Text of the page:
... but not so much from ours. If part of our income is determined by publication date and that date comes later than originally anticipated (which, typically, is already about nine months to a year post-D&A), then, from the time the contract is signed to the time the last check is received, several years or more can pass.
Of course, with my fictional one million dollar advance, I’d still have a very nice income. But since most authors’ advances--including mine--fall waaaaaay short of that fantasy, you can see why most of us aren’t quitting our day jobs.
There are, of course, other income streams that float an author beyond the advance. Like royalties. Different royalty amounts are paid for different formats. Usually 5 to 10% of the retail price is paid for paperback and 10 to 15% for hard. Sounds simple enough.
Except it isn’t.
Royalties also vary by outlet and discount. More for a traditional store like Barnes & Noble. Less for a drugstore or grocery store or mass merchandiser like Wal-Mart. More for books sold at full price. Less for those that are discounted. Even less for deep discounts. But at least some money is credited for each sale.
Not so for used books. Not even authors with Rowling in their name receive royalty payments for books sold via outlets like Half Price Books or on eBay or through Amazon’s used book option. Nor for books “leased” from airport outlets that offer this service. Nor those that can be borrowed-for-a-fee from online lending ‘libraries.’
(A percentage—sometimes a big one—of my contest entries are from people who flip my books unread into Half Price or eBay. Completely understandable. Also completely understandable why many authors no longer hold contests.)
Royalties aren’t paid in addition to the advance, at least not at first, and maybe never. They are credited against the advance. Only after a book has “earned out”—only after the royalty accrual has exceeded the advance—are royalties above the advance paid out, usually bi-annually.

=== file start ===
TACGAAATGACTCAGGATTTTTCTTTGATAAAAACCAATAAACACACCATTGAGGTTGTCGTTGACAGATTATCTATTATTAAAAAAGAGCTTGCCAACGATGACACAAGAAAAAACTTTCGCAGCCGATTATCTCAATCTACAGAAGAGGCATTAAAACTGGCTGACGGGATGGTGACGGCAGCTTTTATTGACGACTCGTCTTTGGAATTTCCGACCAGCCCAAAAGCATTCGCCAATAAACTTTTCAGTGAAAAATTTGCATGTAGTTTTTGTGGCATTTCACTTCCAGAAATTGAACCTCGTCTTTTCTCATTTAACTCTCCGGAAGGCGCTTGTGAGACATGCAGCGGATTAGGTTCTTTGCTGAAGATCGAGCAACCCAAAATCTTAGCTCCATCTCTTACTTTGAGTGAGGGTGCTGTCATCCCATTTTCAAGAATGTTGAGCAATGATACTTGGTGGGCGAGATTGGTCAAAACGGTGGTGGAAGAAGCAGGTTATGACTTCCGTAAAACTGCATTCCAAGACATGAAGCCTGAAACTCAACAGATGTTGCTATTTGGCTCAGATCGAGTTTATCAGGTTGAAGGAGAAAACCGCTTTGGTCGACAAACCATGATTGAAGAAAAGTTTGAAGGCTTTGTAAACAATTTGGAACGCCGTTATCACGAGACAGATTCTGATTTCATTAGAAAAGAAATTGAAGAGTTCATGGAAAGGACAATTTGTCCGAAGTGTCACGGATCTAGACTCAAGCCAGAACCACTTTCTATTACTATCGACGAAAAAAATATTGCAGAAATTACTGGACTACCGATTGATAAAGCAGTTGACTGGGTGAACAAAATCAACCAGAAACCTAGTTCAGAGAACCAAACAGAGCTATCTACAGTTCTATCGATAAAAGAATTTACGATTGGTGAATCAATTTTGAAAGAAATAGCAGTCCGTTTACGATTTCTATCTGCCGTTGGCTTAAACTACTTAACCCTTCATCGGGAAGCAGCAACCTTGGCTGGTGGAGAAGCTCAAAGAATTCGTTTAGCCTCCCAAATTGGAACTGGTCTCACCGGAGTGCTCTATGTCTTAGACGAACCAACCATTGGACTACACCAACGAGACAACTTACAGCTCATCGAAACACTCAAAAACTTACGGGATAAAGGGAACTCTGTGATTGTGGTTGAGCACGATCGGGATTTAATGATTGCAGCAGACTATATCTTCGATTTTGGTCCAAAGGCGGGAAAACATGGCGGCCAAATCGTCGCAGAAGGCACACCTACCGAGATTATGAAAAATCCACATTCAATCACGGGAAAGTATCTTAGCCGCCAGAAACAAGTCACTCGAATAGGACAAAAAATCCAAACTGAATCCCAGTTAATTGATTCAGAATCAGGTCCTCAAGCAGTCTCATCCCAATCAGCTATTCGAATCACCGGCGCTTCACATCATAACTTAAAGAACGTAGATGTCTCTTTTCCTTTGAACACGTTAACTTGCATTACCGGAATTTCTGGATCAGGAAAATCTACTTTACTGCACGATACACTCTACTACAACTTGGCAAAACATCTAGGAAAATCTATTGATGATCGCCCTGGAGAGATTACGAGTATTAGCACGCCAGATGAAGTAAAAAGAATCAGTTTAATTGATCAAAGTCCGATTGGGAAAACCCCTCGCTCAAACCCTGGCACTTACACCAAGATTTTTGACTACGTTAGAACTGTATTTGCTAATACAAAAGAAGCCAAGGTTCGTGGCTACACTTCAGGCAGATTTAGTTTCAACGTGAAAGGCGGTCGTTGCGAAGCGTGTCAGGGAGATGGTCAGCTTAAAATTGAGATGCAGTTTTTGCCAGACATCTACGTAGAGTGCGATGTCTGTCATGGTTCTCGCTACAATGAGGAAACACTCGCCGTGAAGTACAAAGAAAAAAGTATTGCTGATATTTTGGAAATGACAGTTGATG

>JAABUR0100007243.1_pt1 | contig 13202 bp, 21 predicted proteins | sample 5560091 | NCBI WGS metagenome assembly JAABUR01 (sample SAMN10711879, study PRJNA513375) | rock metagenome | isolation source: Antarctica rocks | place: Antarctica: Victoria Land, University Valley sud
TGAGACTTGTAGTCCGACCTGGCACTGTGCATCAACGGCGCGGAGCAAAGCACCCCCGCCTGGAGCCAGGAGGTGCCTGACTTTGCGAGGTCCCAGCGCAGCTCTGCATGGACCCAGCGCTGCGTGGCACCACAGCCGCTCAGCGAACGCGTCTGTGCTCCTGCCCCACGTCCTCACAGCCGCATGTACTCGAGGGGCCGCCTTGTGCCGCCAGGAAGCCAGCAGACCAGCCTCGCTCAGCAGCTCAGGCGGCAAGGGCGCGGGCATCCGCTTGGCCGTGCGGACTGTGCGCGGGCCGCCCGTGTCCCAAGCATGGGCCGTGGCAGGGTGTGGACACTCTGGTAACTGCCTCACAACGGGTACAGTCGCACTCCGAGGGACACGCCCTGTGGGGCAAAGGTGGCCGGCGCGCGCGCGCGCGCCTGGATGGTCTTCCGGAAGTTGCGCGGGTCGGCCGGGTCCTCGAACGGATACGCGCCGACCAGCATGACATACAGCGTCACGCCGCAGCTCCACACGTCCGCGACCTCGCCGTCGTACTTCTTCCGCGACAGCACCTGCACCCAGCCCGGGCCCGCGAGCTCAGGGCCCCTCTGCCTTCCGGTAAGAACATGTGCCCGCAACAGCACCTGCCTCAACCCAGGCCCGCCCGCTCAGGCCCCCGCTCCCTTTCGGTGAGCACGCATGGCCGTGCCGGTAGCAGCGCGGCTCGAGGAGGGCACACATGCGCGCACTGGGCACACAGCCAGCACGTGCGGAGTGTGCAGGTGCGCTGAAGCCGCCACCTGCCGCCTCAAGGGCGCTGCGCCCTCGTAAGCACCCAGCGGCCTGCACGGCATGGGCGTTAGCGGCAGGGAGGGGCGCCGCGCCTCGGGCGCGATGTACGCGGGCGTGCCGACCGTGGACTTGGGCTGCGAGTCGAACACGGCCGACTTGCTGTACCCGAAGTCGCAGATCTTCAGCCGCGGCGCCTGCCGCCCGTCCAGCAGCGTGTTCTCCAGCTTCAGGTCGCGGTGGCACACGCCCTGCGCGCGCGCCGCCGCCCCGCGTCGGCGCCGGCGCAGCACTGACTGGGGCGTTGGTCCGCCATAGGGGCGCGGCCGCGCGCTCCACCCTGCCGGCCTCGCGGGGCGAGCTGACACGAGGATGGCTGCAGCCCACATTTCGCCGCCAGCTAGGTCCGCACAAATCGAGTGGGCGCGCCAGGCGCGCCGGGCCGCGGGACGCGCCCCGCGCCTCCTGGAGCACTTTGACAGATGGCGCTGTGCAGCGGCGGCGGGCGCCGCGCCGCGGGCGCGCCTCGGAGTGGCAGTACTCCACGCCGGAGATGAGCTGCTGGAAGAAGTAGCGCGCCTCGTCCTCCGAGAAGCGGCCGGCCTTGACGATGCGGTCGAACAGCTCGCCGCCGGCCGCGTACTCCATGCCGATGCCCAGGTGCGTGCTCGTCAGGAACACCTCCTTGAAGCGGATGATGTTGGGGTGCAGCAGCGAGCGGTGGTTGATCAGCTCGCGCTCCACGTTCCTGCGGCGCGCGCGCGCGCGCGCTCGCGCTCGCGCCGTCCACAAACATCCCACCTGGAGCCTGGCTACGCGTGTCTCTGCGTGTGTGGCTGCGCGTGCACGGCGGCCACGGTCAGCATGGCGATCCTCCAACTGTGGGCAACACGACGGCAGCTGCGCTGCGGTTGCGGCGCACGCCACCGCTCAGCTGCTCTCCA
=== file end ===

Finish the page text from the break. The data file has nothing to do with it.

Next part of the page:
Many times, a book doesn’t “earn out.” Ergo, no royalties. This doesn’t necessarily mean that the book has been unprofitable for the publisher, only that it isn’t earning more than the advance for the author. Author earnings don’t necessarily correlate with publisher profit. Publisher profit per unit is a more closely-guarded secret than author income.
On the author’s statement, there is also an amount listed as “held on reserve.” Books are one of the only consumer products that can be returned to the manufacturer for refund. Authors don’t receive royalties, if due, until reserve money held to cover returns from booksellers is released by the publisher and credited against the advance.
Confused yet? There’s more:
Authors can also earn money from sale of foreign rights, film rights (the Big Kahuna), serial rights, tie-ins (like Harry Potter merchandise), audio books, bookclub sales, large-print editions. There are sometimes bonuses built into a contract if we exceed expectations. For most authors, these income avenues are an unreliable trickle, if there’s any trickle at all.
Obviously, it's love of the work that drives most of us writers who don't have Rowling in our names (and probably her as well). Good thing. Because whatever we're swimming in, it ain't green.
BOOK(s) I’VE READ SINCE JUNE:
MORE THAN FRIENDS, Barbara Delinsky
An older release from a skilled writer.
NO LIFEGUARD ON DUTY, Janice Dickinson
Tell-all, darkly humorous autobiography from the supermodel of the seventies.
MODEL, Michael Gross
Expose of the underbelly of the fashion world.
HISTORY & GEOGRAPHY OF LAKE OF THE OZARKS, H. Dwight Weaver
I recently discovered a series of nonfiction books by this author detailing the Ozarks past and present. Anyone who loves the area will love the books.
HARRY POTTER & THE DEATHLY HOLLOWS, JK Rowling
Need I say more?
LAKE NEWS, Barbara Delinsky
Good book, great premise.
September 15, 12:30
Great Bend, KS
September 22, 3:15
Rainy Day Books
Fiction for and about women rediscovering themselves